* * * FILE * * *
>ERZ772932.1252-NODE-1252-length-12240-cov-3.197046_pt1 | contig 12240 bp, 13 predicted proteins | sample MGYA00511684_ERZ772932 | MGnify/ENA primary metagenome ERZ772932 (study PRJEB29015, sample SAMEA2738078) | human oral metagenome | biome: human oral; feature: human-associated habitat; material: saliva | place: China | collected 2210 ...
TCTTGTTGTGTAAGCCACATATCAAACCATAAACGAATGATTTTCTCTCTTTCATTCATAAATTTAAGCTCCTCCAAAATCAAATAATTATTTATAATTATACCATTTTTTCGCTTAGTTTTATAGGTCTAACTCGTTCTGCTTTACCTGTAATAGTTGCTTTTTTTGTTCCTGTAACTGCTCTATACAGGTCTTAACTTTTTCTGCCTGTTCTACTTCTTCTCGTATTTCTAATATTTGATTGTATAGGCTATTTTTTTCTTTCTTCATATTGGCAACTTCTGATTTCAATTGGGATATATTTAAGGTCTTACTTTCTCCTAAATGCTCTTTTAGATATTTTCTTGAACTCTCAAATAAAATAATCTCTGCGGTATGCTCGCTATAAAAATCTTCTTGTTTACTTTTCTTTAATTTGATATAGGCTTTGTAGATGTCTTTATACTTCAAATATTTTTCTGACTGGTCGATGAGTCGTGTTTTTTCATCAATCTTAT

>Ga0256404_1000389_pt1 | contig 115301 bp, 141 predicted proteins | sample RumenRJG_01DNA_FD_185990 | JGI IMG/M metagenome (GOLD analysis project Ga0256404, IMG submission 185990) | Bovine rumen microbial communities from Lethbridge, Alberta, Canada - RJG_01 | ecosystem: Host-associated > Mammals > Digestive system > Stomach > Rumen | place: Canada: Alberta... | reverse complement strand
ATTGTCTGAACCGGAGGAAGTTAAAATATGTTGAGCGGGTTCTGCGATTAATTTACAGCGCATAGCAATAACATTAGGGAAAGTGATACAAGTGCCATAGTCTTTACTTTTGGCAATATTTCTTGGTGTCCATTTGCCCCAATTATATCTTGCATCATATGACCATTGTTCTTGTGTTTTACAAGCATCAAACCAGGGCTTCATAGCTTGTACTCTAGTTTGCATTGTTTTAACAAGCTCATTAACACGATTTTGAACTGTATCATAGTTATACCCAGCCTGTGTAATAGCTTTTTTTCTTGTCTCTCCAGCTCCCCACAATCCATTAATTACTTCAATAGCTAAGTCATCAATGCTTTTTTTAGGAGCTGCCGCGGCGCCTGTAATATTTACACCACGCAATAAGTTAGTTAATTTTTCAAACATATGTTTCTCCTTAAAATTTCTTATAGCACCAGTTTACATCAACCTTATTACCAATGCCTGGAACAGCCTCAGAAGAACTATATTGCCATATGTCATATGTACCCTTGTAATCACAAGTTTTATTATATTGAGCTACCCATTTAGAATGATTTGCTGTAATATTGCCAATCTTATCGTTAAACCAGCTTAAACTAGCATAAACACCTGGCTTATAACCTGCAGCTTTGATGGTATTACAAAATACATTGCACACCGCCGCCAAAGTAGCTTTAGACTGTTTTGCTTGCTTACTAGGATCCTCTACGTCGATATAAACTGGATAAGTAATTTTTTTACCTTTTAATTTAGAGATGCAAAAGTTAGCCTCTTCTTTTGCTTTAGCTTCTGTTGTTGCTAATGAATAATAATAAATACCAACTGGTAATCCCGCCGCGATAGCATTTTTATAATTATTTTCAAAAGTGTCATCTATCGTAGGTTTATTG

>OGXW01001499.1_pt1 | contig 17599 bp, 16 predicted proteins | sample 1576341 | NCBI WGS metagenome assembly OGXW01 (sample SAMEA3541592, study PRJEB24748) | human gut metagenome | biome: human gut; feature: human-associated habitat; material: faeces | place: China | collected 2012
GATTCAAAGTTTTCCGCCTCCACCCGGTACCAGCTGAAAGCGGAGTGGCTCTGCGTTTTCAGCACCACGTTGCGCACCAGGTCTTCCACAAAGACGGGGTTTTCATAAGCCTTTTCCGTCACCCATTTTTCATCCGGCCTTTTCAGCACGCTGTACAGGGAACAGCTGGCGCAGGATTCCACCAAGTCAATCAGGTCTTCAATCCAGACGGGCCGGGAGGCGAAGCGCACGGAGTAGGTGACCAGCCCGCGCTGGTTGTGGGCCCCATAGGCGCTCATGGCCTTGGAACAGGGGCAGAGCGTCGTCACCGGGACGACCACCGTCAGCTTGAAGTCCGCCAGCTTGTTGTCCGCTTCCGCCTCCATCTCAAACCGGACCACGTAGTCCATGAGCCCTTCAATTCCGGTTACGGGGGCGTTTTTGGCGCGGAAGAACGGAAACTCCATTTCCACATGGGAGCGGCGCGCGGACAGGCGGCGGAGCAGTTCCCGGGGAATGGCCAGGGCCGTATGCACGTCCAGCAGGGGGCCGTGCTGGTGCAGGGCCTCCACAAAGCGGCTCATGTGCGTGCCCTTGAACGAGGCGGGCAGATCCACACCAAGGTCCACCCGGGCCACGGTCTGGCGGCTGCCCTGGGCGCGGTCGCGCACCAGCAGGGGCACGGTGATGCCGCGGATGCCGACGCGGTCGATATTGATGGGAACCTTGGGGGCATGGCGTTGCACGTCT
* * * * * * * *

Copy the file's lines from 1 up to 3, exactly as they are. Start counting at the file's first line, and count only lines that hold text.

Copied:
>ERZ772932.1252-NODE-1252-length-12240-cov-3.197046_pt1 | contig 12240 bp, 13 predicted proteins | sample MGYA00511684_ERZ772932 | MGnify/ENA primary metagenome ERZ772932 (study PRJEB29015, sample SAMEA2738078) | human oral metagenome | biome: human oral; feature: human-associated habitat; material: saliva | place: China | collected 2210 ...
TCTTGTTGTGTAAGCCACATATCAAACCATAAACGAATGATTTTCTCTCTTTCATTCATAAATTTAAGCTCCTCCAAAATCAAATAATTATTTATAATTATACCATTTTTTCGCTTAGTTTTATAGGTCTAACTCGTTCTGCTTTACCTGTAATAGTTGCTTTTTTTGTTCCTGTAACTGCTCTATACAGGTCTTAACTTTTTCTGCCTGTTCTACTTCTTCTCGTATTTCTAATATTTGATTGTATAGGCTATTTTTTTCTTTCTTCATATTGGCAACTTCTGATTTCAATTGGGATATATTTAAGGTCTTACTTTCTCCTAAATGCTCTTTTAGATATTTTCTTGAACTCTCAAATAAAATAATCTCTGCGGTATGCTCGCTATAAAAATCTTCTTGTTTACTTTTCTTTAATTTGATATAGGCTTTGTAGATGTCTTTATACTTCAAATATTTTTCTGACTGGTCGATGAGTCGTGTTTTTTCATCAATCTTAT

>Ga0256404_1000389_pt1 | contig 115301 bp, 141 predicted proteins | sample RumenRJG_01DNA_FD_185990 | JGI IMG/M metagenome (GOLD analysis project Ga0256404, IMG submission 185990) | Bovine rumen microbial communities from Lethbridge, Alberta, Canada - RJG_01 | ecosystem: Host-associated > Mammals > Digestive system > Stomach > Rumen | place: Canada: Alberta... | reverse complement strand